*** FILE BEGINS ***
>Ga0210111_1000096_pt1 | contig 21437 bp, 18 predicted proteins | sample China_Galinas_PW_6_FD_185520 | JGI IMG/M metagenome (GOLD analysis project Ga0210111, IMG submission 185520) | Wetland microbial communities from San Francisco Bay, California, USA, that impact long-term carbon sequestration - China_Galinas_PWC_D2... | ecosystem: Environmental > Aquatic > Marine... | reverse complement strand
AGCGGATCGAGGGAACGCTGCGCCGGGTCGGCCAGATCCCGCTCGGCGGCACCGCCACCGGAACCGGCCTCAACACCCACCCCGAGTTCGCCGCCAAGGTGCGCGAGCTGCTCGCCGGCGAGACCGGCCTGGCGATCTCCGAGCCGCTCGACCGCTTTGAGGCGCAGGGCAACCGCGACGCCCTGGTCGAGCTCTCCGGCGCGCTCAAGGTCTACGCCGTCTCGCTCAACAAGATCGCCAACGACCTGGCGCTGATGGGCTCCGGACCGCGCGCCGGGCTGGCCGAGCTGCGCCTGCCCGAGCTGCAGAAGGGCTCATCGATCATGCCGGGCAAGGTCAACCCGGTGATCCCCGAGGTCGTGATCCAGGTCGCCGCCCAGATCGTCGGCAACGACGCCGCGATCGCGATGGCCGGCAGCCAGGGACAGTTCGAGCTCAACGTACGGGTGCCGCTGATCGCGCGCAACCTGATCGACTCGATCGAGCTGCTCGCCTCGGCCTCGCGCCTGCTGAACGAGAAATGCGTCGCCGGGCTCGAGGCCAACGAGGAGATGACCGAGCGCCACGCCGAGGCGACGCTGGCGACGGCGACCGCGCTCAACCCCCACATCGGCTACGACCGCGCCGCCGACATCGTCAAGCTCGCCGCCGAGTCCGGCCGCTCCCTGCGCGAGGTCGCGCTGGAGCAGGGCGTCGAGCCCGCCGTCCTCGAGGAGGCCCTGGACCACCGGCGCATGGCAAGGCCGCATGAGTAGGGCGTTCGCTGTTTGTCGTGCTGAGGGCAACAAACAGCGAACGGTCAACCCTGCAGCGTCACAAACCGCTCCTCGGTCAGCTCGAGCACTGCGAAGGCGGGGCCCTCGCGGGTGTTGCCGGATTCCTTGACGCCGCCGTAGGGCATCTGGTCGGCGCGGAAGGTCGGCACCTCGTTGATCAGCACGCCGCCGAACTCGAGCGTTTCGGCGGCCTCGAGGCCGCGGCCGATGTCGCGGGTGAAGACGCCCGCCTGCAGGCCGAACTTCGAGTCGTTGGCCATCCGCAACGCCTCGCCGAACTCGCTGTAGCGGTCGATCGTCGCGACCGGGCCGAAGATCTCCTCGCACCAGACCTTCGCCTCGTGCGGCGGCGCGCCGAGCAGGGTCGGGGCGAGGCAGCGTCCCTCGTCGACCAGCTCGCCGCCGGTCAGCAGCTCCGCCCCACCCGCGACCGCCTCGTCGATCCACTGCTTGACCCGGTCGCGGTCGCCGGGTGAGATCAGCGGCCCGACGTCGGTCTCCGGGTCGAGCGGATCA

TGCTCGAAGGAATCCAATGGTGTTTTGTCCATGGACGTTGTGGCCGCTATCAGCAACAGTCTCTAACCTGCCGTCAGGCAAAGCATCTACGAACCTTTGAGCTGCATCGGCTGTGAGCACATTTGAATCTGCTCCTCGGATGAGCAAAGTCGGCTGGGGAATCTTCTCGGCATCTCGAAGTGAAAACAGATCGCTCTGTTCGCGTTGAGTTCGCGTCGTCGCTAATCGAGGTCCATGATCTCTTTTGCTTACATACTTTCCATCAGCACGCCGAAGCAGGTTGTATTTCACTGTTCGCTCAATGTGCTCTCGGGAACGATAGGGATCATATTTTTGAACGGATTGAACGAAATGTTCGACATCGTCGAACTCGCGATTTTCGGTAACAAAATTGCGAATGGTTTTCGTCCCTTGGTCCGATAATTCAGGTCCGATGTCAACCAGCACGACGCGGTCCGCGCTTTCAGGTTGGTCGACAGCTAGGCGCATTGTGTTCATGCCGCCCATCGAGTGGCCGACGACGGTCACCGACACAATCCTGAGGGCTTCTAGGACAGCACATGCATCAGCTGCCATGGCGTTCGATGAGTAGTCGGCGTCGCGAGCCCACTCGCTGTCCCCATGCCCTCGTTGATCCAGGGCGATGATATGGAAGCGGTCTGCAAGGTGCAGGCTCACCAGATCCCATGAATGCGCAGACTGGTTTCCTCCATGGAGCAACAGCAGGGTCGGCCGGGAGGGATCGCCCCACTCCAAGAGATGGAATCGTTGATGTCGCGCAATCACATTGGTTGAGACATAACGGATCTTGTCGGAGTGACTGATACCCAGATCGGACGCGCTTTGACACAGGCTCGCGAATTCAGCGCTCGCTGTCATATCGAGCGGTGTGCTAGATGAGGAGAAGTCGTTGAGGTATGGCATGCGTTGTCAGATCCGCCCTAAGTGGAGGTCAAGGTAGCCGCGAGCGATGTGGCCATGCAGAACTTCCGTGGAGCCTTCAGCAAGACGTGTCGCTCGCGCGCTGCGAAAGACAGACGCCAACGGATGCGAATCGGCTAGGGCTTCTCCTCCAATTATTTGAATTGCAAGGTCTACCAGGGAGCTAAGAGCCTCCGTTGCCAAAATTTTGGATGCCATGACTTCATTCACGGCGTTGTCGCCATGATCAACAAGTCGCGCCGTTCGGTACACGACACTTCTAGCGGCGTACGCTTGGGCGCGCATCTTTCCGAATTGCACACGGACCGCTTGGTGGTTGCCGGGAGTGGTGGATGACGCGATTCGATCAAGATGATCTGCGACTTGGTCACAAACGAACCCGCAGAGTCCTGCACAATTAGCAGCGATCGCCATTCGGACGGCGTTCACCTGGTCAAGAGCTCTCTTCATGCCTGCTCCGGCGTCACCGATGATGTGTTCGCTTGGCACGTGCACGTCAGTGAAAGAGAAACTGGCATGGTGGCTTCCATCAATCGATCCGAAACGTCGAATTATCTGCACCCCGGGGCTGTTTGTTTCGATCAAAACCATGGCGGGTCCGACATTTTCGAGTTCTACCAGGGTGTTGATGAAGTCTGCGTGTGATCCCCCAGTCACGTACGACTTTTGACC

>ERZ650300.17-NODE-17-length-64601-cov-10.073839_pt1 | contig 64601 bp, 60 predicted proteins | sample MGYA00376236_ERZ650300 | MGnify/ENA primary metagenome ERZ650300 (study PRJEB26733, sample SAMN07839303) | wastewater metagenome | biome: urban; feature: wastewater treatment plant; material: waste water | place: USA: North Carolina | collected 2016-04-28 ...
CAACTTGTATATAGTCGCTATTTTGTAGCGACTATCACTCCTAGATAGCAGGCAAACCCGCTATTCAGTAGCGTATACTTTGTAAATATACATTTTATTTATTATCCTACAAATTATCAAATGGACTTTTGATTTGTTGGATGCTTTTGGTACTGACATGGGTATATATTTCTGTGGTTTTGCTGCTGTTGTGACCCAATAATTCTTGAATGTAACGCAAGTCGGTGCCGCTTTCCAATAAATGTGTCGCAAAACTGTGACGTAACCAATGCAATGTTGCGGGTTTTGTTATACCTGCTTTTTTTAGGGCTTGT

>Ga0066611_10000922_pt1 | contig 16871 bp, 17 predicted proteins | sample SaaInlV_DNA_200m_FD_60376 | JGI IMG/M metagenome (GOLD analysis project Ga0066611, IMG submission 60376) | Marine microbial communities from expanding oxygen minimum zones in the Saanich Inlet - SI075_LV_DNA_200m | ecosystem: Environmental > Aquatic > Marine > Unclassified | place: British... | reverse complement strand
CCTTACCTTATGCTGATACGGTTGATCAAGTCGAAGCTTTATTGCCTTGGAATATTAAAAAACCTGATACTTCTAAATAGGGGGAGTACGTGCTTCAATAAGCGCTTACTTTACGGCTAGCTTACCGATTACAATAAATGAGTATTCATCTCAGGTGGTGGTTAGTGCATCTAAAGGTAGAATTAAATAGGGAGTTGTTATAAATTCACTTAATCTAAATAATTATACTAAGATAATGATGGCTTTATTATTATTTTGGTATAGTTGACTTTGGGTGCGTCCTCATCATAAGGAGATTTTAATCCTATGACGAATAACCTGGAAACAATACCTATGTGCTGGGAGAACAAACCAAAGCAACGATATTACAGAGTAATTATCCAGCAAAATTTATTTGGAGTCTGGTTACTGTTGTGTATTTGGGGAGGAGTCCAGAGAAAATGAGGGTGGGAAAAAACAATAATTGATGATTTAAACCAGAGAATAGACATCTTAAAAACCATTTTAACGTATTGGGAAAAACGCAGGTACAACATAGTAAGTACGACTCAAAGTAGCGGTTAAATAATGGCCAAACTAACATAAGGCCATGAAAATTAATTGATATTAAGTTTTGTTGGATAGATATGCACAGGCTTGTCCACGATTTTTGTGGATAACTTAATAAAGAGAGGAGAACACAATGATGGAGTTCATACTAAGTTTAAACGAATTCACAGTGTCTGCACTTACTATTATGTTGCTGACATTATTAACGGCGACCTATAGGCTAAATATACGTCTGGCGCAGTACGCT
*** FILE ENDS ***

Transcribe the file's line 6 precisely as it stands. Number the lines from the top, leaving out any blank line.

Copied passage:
>Ga0066611_10000922_pt1 | contig 16871 bp, 17 predicted proteins | sample SaaInlV_DNA_200m_FD_60376 | JGI IMG/M metagenome (GOLD analysis project Ga0066611, IMG submission 60376) | Marine microbial communities from expanding oxygen minimum zones in the Saanich Inlet - SI075_LV_DNA_200m | ecosystem: Environmental > Aquatic > Marine > Unclassified | place: British... | reverse complement strand